Category Archives: Bicycle Accidents


Most drivers do not realize that bicyclists have the same rights and are required to follow the same laws as drivers of motor vehicle in the state of Nevada. They must ride to the right unless they are preparing to turn left or are able to match the speed of traffic. Like drivers of cars, bicyclists must obey all traffic signs and signals and they are required to use hand signals for turns and stops. Learn how to practice basic bicycle safety and maintenance in order to protect yourself on the road.

  • Rules for Motorists: Safe passing is the motorist’s responsibility.

(NRS 484B.270.  A motorist must pass with at least 3 feet of clearance between your car and the bicycle.

  • Correct Size Bike: To determine the correct size bike, children should  sit on the

seat with knees straight and feet flat on the ground and adults should sit on the seat with one knee nearly straight and foot on the ground when foot is on the pedal in its lowest position.

  • Helmets:              Bike helmets are not required by law in Nevada but “they can reduce  the risk of head injury by 85 percent when worn correctly”  according to the nation Highway Transportation Safety Board.
  • Night Riding: Bicyclists are required to wear bright clothing during the day and

reflective clothing at night.  At night bicyclists must have a white lamp in the front visible from at least 500 feet away and a red tail reflector that can be observed  by a vehicle’s low beams from 300 feet away.  There must also be Reflective material on the sides of the bike that can be seen in low beams from at least 600 feet away or a lamp visible from both sides from 500 feet away. (NRS 484B.783)

Unfortunately, every year  in Nevada, bicyclists are killed while riding on the roadways.  Although Nevada does not rank in the top state for bicycle accidents thankfully, most bicycle accidents can be prevented if motorists and bicyclists follow basic safety rules and the rules of the road.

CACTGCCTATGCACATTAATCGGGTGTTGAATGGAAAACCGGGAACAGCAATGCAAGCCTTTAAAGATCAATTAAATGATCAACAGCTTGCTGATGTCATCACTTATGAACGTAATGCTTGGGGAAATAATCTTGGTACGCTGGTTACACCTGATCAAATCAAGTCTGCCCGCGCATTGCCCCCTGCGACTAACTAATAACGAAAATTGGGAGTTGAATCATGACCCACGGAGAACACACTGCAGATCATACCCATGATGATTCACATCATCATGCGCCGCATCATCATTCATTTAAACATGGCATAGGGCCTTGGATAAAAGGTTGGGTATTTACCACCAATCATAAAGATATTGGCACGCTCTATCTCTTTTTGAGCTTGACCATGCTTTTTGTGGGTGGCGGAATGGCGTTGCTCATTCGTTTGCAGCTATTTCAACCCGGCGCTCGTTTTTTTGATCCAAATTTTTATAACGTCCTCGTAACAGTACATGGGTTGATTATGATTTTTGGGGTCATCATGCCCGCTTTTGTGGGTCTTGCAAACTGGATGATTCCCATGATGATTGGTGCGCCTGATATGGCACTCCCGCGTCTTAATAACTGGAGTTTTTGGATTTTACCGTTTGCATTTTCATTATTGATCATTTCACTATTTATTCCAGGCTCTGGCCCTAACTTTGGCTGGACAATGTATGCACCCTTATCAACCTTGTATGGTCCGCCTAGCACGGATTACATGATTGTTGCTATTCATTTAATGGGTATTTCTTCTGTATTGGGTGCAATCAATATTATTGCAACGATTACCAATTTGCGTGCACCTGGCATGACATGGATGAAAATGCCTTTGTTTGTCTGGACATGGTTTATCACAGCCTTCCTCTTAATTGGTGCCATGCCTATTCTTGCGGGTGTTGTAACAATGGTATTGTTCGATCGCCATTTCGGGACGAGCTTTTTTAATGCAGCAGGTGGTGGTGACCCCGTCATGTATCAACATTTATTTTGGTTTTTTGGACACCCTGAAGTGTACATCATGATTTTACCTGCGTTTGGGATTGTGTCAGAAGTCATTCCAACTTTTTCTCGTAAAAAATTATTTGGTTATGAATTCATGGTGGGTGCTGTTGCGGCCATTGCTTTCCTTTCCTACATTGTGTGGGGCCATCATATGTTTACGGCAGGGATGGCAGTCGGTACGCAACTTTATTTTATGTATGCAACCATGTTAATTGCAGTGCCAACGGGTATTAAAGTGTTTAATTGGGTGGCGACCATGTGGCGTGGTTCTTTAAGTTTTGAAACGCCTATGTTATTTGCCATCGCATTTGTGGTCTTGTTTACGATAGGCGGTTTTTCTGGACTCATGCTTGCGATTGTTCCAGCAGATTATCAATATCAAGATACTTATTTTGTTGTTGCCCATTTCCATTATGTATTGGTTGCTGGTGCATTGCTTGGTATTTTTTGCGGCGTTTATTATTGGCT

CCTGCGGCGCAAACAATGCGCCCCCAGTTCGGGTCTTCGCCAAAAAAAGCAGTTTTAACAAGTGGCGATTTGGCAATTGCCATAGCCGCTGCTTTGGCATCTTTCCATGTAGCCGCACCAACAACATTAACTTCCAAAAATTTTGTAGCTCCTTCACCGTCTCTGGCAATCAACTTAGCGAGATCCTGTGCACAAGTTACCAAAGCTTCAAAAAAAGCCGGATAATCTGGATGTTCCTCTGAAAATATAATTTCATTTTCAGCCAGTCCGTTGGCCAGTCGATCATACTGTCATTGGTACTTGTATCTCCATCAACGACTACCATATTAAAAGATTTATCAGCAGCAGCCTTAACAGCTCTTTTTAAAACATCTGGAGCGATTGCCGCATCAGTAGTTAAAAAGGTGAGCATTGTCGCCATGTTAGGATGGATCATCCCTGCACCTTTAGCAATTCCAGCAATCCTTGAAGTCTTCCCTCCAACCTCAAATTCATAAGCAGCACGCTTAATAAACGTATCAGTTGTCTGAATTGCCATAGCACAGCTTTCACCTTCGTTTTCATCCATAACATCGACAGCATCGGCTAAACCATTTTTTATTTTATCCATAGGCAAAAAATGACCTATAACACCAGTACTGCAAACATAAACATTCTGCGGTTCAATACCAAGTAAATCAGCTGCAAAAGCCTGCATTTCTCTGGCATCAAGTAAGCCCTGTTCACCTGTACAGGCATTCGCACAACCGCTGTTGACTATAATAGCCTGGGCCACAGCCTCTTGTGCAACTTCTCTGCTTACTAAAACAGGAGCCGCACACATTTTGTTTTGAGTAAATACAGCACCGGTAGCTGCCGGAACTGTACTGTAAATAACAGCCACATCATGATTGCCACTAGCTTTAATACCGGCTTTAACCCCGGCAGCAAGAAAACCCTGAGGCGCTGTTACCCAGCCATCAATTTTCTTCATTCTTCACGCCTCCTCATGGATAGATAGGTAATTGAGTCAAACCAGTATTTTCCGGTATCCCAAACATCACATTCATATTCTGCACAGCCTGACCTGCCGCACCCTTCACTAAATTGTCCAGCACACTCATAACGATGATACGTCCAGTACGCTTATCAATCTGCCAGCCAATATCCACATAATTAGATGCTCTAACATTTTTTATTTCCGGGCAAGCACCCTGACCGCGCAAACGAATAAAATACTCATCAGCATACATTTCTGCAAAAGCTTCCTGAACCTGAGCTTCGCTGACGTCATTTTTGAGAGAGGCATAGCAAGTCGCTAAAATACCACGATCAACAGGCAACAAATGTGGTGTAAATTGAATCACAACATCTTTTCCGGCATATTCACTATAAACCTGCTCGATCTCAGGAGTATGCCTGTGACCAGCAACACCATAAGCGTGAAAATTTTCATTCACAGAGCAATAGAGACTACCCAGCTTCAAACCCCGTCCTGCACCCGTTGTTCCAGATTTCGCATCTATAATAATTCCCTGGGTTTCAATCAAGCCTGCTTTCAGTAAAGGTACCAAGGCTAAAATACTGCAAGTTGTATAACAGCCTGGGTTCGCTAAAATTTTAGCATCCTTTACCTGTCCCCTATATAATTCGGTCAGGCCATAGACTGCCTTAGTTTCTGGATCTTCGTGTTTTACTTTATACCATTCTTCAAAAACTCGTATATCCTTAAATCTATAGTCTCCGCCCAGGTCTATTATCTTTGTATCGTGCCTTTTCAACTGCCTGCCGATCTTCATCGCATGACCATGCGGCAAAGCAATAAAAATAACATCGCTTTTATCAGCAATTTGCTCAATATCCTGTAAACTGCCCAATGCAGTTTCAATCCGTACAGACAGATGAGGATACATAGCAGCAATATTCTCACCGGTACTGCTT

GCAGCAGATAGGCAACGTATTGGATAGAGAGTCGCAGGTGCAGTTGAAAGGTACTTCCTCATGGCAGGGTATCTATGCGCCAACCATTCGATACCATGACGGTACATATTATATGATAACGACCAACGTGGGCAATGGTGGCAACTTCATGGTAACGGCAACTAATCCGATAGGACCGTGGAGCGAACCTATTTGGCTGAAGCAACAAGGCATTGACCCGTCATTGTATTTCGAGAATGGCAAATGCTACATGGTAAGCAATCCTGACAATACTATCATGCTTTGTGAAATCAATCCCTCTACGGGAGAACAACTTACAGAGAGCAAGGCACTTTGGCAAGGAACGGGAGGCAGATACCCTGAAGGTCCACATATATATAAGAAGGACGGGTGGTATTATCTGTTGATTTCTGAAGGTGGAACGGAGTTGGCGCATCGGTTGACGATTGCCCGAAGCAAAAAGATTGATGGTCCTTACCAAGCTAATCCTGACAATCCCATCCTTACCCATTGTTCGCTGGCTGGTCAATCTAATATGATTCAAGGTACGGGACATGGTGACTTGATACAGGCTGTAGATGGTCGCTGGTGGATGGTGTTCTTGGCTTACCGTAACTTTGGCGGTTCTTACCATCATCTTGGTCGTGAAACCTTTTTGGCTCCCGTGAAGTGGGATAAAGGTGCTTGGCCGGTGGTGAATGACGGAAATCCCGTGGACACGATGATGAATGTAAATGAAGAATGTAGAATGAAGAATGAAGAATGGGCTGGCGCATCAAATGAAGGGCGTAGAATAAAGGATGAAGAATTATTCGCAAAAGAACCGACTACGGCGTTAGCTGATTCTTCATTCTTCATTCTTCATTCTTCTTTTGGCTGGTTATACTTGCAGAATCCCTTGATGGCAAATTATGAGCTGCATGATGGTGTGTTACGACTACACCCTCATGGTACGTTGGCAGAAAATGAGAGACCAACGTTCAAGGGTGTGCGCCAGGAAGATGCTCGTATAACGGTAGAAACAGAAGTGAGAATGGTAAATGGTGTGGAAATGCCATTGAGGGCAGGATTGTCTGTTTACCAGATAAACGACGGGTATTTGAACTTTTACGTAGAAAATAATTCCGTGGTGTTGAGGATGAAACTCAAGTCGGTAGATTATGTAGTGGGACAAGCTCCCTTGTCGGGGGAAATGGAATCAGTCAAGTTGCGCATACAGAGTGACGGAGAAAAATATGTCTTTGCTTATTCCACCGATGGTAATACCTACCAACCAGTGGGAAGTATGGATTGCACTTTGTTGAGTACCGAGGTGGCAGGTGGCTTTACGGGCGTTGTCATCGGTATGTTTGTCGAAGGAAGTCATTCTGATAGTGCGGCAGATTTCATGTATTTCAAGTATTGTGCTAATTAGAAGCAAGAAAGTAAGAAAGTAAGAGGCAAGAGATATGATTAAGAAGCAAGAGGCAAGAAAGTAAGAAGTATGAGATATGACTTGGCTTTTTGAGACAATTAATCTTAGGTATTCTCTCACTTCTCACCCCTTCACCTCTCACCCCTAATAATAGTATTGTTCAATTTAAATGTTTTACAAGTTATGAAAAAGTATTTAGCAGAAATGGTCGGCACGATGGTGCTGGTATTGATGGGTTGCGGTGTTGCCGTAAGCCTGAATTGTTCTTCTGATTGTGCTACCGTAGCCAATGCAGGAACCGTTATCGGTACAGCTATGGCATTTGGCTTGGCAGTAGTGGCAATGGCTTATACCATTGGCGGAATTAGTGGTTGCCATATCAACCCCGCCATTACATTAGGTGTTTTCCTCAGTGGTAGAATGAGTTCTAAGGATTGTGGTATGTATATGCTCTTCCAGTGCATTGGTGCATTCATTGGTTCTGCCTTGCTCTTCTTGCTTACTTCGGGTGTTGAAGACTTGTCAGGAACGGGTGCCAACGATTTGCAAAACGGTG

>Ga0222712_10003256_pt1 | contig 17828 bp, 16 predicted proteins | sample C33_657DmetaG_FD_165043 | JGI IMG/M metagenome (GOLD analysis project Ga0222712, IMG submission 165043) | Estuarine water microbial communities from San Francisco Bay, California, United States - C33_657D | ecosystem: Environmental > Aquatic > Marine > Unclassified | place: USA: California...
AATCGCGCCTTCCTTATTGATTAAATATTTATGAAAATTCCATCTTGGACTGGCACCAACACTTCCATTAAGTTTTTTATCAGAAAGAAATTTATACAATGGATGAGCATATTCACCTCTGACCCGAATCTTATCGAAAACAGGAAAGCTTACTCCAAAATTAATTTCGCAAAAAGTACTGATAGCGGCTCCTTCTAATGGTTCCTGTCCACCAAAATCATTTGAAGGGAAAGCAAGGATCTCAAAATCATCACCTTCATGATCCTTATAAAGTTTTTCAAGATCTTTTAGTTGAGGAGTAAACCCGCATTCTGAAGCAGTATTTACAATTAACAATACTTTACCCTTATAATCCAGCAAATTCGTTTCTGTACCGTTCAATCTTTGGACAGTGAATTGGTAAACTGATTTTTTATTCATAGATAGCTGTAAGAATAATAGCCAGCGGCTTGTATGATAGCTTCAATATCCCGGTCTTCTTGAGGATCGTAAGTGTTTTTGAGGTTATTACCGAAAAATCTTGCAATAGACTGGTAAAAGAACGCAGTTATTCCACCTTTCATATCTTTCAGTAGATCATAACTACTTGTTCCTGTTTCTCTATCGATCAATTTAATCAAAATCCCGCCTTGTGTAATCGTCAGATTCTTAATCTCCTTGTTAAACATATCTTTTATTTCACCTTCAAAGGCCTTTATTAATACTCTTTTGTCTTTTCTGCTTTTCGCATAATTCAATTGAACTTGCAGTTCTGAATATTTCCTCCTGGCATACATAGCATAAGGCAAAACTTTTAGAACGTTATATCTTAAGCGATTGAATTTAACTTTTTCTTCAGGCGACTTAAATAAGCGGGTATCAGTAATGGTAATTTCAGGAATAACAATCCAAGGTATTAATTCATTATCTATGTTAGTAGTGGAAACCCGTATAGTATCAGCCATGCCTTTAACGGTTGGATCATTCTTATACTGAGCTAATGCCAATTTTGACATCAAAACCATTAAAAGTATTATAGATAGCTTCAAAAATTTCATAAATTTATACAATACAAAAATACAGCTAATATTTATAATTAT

The Rules of the Road for bicyclists in the state of Nevada are outlined in chapter 484B in the NRS and NRS 484B.760  thru NRS 484B.783  and following these rules can keep you and your family safe and avoid a bicycle accident.  If fact, requiring your children to follow these laws is also part of the code.  NRS 484B.760 states  “The parent of any child and the guardian of any ward shall not authorize or knowingly permit the child or ward to violate any of the provisions.”  Some rules seem consistent with common sense but unfortunately, the rules were created in response to often a lack thereof.  For example , NRS 484B.773 forfids to attached himself to a moving vehicle driving on a roadway while on  an electric bicycle, coaster, roller skates, sled or toy vehicle.

      Likewise, NRS 484B.780 states that “No person operating a bicycle or an electric bicycle shall carry any package, bundle or article which prevents the driver from keeping at least one hand upon the handle bars.”

The following is a summary of these codes that applies to bicycles and electric bikes traveling legally on our roadways: 


      NRS 484B.768  Required action of operator of bicycle or electric bicycle when turning from direct course; when signal not required.

1.  Except as otherwise provided in subsection 2, an operator of a bicycle or an electric bicycle upon a roadway shall not turn from a direct course unless the movement may be made with reasonable safety and the operator gives an appropriate signal. The operator shall give the appropriate signal at least one time but is not required to give the signal continuously.

2.  An operator of a bicycle or an electric bicycle is not required to give a signal if:

(a) The bicycle or electric bicycle is in a designated turn lane; or

(b) Safe operation of the bicycle or electric bicycle requires the operator to keep both hands on the bicycle or

electric bicycle.

      NRS 484B.769  Signals required to be given by operator of bicycle or electric bicycle on roadway.  An operator of a bicycle or an electric bicycle upon a roadway shall give all signals by hand and arm in the manner required by NRS 484B.420, except that the operator may give a signal for a right turn by extending his or her right hand and arm horizontally and to the right side of the bicycle or electric bicycle.


      NRS 484B.770  Where bicycles or electric bicycles may be ridden; limitation on number of persons    

      carried on bicycle or electric bicycle.